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Hepatic hemangioma is a benign growth in the liver made up of widened blood vessels. Hepatic hemangioma is a very common liver tumor. Women are usually more affected than men, but it may affect infants as well. The size of hepatic hemangioma is usually less than 1 cm in diameter. Small growth typically does not cause any symptoms and does not require treatment. However, hepatic hemangioma may reach more than 20 cm and it is usually followed by pain and other symptoms. Giant hepatic hemangioma is a term for the tumors larger than 5 cm. Giant hemangiomas are more commonly seen in women.

Symptoms of Hepatic Hemangioma

Hepatic hemangioma is usually asymptomatic. Small hemangiomas never cause symptoms and are frequently accidentally discovered while doing tests for unrelated health problems. However, large hepatic hemangioma can cause symptoms and interfere with the function of certain organ if the growth is positioned near it. Large hemangiomas are associated with nausea, pain in the abdomen and enlargement of the liver. In rare cases, large hemangiomas can rupture and cause severe pain and bleeding in the abdomen. This requires prompt management since it can have fatal outcome. Infants with hepatic hemangioma may present symptoms such as anemia and development of abdominal mass.

Causes of Hepatic Hemangioma

It is believed that hepatic hemangioma is a congenital defect. It can occur at any age but it is commonly diagnosed in people aged between 30 and 50. In infants hepatic hemangioma (also called benign infantile hemangioendothelioma) can be life threatening condition. As already mentioned women are affected by hepatic hemangioma more often and usually have larger growths comparing to men.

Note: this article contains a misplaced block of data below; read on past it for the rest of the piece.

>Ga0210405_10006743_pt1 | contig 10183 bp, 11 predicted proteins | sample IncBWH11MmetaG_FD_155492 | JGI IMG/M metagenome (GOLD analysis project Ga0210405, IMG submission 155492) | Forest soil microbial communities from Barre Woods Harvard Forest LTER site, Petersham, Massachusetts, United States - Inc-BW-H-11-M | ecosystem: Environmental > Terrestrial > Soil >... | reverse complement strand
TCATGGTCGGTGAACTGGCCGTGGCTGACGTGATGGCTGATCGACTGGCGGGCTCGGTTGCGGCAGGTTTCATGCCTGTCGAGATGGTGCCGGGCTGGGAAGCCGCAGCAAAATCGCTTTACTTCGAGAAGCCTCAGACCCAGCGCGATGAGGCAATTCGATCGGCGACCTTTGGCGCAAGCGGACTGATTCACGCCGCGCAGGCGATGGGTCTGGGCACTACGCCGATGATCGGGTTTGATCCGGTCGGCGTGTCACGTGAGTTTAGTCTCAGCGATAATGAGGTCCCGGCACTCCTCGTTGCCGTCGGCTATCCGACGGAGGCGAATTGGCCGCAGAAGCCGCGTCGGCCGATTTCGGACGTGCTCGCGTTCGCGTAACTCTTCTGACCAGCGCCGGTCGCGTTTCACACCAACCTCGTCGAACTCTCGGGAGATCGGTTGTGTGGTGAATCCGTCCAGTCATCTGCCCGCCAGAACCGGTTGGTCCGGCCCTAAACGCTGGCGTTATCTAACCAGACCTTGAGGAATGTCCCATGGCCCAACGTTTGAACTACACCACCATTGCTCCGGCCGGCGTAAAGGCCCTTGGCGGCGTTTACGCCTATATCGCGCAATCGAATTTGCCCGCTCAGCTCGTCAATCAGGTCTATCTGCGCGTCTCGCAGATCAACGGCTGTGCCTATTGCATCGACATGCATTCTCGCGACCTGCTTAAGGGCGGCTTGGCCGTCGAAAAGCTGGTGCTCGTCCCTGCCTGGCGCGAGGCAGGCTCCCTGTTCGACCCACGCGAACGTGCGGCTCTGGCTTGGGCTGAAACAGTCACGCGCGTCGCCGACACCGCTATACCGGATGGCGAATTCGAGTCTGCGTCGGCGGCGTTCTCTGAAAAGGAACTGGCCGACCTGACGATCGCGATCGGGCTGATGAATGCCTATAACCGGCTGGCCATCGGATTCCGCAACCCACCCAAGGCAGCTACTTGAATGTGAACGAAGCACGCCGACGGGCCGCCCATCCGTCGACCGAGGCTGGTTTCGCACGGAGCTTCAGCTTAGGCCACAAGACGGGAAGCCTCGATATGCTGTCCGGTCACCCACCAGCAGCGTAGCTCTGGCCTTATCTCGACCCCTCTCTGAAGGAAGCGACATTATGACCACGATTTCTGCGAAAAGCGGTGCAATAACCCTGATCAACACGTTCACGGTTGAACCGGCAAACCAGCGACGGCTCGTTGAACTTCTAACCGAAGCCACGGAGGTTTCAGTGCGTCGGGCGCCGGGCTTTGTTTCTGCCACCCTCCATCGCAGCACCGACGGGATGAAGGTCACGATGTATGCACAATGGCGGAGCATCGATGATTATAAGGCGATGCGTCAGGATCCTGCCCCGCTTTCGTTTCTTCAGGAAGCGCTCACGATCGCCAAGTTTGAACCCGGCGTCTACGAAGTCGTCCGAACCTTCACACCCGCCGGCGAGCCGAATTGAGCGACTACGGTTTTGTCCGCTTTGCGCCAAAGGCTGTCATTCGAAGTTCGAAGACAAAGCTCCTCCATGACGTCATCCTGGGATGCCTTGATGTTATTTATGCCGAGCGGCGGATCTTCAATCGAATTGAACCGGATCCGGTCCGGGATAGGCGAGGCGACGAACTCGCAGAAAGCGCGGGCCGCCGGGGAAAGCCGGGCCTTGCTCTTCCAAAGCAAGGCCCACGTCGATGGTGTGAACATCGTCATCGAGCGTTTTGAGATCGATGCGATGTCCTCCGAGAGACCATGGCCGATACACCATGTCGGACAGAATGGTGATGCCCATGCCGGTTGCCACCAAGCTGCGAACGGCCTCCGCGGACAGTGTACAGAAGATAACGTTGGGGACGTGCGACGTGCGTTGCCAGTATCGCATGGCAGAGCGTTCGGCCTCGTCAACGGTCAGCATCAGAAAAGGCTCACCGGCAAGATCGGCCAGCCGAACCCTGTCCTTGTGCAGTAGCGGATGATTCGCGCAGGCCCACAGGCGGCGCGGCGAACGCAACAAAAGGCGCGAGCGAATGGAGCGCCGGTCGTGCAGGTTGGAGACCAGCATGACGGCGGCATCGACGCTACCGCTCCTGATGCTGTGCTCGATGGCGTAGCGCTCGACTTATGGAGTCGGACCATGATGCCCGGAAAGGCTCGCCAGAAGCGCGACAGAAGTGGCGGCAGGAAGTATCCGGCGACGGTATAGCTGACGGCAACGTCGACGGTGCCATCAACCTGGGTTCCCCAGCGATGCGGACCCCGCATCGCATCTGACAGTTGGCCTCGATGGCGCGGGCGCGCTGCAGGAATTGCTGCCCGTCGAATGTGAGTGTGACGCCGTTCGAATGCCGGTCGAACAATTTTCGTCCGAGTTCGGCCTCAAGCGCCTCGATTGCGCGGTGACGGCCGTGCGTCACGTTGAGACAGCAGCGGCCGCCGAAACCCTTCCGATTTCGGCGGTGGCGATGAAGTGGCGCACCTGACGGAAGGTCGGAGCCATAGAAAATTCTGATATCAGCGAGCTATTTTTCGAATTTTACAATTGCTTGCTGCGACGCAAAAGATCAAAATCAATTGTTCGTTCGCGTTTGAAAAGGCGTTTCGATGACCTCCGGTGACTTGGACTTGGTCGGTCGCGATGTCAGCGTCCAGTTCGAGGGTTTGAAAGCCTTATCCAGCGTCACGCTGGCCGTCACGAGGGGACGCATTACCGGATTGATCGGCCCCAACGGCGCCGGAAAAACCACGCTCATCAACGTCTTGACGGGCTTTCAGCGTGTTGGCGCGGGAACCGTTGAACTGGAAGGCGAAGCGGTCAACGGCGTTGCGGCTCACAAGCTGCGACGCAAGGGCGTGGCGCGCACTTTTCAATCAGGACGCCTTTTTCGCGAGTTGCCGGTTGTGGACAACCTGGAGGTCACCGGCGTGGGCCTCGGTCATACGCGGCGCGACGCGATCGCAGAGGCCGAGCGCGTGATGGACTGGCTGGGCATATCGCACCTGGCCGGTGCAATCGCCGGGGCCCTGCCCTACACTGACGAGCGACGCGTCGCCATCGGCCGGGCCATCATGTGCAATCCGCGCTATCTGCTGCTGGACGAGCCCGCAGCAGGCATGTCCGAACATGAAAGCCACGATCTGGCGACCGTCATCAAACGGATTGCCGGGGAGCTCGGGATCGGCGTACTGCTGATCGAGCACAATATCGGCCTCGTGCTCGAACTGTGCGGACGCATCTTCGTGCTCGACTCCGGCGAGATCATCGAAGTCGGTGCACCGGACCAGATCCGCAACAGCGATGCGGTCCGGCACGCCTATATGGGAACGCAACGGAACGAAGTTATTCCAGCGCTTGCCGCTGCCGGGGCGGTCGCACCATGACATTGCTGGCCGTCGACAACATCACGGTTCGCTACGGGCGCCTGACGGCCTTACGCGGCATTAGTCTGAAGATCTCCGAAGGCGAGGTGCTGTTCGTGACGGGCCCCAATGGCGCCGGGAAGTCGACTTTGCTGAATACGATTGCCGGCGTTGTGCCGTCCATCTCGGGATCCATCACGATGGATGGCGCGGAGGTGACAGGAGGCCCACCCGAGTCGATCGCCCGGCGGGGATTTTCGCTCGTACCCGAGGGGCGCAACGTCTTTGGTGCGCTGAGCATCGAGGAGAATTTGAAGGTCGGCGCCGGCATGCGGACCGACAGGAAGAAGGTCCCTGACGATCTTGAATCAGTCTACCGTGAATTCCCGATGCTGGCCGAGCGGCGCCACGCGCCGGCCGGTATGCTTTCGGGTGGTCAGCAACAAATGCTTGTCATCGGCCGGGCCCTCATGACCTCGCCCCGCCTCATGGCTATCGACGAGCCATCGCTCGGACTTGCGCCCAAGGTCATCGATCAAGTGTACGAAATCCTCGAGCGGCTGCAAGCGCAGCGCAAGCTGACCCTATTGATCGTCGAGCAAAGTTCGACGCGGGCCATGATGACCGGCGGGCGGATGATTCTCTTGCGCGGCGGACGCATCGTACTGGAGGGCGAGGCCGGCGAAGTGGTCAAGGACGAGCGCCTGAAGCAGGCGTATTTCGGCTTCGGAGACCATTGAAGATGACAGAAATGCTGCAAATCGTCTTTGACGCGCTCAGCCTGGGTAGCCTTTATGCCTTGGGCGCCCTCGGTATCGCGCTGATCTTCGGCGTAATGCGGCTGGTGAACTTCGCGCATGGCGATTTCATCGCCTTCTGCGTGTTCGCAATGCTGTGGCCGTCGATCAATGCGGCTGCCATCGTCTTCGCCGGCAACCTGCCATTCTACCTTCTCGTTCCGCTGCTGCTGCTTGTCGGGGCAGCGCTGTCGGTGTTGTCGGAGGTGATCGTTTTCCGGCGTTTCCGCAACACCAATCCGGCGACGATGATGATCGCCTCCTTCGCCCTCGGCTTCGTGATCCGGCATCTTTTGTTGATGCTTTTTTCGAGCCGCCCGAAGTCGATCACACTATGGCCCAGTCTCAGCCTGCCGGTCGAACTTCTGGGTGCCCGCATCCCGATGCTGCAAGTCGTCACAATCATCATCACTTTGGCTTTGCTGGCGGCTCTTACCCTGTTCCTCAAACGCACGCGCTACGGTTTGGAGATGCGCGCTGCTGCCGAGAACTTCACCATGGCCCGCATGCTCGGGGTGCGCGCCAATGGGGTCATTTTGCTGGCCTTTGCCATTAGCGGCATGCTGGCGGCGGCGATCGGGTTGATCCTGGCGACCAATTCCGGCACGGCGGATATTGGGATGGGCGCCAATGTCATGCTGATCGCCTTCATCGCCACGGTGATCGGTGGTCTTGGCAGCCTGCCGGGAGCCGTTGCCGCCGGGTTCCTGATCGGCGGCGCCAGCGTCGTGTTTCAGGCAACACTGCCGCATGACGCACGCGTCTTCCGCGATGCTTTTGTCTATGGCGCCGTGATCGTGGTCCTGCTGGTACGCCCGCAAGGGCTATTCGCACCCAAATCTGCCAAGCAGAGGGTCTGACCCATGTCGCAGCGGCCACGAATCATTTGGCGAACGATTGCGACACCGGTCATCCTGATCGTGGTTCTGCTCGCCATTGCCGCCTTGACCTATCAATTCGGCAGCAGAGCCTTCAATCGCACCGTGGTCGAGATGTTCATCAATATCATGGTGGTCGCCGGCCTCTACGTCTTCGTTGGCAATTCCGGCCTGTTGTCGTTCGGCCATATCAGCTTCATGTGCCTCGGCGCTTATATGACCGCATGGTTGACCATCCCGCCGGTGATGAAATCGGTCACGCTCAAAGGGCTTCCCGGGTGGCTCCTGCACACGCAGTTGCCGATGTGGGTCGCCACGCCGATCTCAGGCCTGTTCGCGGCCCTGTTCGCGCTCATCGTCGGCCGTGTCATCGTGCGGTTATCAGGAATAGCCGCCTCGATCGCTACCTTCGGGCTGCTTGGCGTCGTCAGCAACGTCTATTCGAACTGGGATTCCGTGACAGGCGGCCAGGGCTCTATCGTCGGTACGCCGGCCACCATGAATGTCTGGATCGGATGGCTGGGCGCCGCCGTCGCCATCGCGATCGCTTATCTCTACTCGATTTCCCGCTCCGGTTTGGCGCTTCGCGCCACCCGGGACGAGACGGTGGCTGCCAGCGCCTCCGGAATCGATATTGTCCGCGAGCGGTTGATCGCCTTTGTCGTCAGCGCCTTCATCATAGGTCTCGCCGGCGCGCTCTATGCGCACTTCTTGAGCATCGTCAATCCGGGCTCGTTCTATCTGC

Hepatic Hemangioma RemovalAfter diagnosing the tumor with the help of CT and MRI scan, blood tests and hepatic angiogram, a doctor can decide for adequate treatment. The most effective way to treat hepatic hemangioma is surgical removal of the growth. This can be done by different procedures. A surgeon may perform liver resection in order to remove a large tumor. Another option for treating giant hepatic hemangioma is liver transplant, but it is commonly recommended for those with multiple hemangiomas. Liver resection and liver transplant are indicated in case of rapid growth or spontaneous rupture of the tumor. The condition can be also treated with the procedures that decrease the size of large growths. One such procedure is ligation of the liver artery, in which blood vessels that supply the liver with blood are tied off. Embolization of the liver is another procedure for shrinking the tumor, which involves blocking the blood vessels connected to the liver. Blood vessels are blocked by injecting a substance (emboli). The procedure also provides pain relief.

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